Some activities happen throughout the entire buying journey — such as meetings of buying team members, reading analyst reports, and online research. Other activities happen after buyers begin conversations with sellers — such as demos and meetings with vendors.

Activities can be categorized as “human mediated,” “digital mediated,” or a mix.

The research revealed the three most common self-led, buyer activities throughout their journey:

  • Internal meetings with buying team (52%)
  • Consuming vendor content, such as websites and webinars (43%)
  • Reading analyst reports (39%)

Interestingly, buyers express broad satisfaction, on a 1 to 5 scale, with the helpfulness of the information received throughout the buying journey. The orange line below shows the helpfulness score, while the blue bars represent the percentage of buyers who engage with a specific activity.

Our findings indicate that the choice of interaction types appears to be guided more by what sellers make available, and by personal preferences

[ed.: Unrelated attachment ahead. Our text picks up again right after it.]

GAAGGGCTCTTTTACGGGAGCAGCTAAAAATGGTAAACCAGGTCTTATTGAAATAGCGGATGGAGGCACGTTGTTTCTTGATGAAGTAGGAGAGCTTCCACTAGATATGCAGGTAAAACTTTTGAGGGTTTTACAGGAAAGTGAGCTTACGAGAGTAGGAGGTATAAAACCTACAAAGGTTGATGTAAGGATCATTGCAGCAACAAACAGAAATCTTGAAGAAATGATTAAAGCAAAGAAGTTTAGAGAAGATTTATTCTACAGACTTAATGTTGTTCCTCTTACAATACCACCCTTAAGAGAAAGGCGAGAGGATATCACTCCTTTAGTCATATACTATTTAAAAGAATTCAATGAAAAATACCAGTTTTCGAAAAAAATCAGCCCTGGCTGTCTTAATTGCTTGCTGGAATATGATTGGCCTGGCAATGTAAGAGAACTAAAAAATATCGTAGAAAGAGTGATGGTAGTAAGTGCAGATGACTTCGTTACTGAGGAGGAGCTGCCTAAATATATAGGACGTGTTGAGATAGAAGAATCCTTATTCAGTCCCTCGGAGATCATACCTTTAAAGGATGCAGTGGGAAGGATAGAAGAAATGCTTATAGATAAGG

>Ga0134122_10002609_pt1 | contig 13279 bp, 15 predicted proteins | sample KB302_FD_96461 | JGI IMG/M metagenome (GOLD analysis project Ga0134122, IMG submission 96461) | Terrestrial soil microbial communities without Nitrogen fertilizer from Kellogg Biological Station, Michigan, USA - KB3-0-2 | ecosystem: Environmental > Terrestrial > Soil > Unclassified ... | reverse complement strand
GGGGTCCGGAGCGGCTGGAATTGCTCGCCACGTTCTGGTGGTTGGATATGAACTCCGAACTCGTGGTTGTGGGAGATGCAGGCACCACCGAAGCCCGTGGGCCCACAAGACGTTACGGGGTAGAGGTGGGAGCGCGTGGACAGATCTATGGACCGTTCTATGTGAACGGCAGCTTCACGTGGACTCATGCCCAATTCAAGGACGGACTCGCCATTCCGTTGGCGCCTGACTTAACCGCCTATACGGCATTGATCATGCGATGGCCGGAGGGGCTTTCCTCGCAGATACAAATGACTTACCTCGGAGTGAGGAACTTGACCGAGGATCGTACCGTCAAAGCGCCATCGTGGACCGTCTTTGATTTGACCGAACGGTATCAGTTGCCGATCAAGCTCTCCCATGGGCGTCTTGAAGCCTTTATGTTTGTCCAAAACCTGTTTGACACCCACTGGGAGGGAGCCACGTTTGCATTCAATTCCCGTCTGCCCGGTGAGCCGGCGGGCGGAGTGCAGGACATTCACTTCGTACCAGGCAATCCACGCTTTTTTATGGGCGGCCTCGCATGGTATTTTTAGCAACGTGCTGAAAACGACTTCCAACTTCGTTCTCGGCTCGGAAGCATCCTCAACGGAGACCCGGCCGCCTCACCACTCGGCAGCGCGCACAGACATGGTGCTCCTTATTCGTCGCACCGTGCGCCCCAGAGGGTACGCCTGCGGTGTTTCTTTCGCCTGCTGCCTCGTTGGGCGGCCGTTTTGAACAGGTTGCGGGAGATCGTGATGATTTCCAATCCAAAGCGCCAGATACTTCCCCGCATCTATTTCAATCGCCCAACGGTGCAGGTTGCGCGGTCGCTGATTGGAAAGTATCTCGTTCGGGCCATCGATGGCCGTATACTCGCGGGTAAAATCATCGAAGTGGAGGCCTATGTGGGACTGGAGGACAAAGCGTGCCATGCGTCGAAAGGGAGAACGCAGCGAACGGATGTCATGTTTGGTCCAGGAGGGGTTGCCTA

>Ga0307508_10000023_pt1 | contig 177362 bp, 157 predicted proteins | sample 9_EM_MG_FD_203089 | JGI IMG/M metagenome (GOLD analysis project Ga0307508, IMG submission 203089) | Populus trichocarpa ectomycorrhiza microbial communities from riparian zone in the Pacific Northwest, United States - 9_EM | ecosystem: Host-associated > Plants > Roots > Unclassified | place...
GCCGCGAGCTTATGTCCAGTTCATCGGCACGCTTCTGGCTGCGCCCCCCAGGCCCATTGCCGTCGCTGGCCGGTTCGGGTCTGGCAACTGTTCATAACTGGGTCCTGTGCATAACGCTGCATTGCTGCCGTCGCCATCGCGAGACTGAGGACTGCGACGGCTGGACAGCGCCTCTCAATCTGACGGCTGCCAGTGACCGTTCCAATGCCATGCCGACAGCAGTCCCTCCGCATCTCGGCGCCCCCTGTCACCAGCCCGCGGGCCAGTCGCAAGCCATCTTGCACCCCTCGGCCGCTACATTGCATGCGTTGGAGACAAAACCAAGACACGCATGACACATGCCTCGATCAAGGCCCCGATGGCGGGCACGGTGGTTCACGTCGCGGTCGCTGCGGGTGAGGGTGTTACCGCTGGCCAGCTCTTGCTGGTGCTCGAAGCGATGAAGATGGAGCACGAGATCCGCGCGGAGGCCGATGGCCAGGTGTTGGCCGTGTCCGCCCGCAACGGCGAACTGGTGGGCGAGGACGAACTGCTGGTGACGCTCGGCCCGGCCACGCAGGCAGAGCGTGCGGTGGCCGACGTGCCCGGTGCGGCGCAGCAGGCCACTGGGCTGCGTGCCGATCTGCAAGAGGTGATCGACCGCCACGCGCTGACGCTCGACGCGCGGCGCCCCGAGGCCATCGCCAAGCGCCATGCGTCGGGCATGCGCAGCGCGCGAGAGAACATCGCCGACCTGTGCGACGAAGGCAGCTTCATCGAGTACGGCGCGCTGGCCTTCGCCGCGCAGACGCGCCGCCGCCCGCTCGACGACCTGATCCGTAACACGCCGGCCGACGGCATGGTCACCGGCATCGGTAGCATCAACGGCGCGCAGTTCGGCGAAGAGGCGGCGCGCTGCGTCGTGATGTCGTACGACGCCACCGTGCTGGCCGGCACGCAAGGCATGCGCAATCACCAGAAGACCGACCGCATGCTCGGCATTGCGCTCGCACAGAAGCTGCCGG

This highlights the importance of an omni-channel approach — particularly during the Dark Funnel research phase — to maximize your odds of influencing deals by providing buyers what they want to know, how they want to consume it.

The Deep Dive 

In our 2023 B2B Buyer Experience Report, we dove into the entirety of the B2B buying process as reported by real B2B buyers themselves. Through the experiences of over 900 buyers, we found that 

  • Buyers first make contact with sellers 70% of the way through the buying cycle.
  • 78% have their requirements for the purchase completely or nearly set upon contacting vendors. 
  • Buyers initiate contact 83% of the time, and the vendor they reach out to first wins the deal 84% of the time.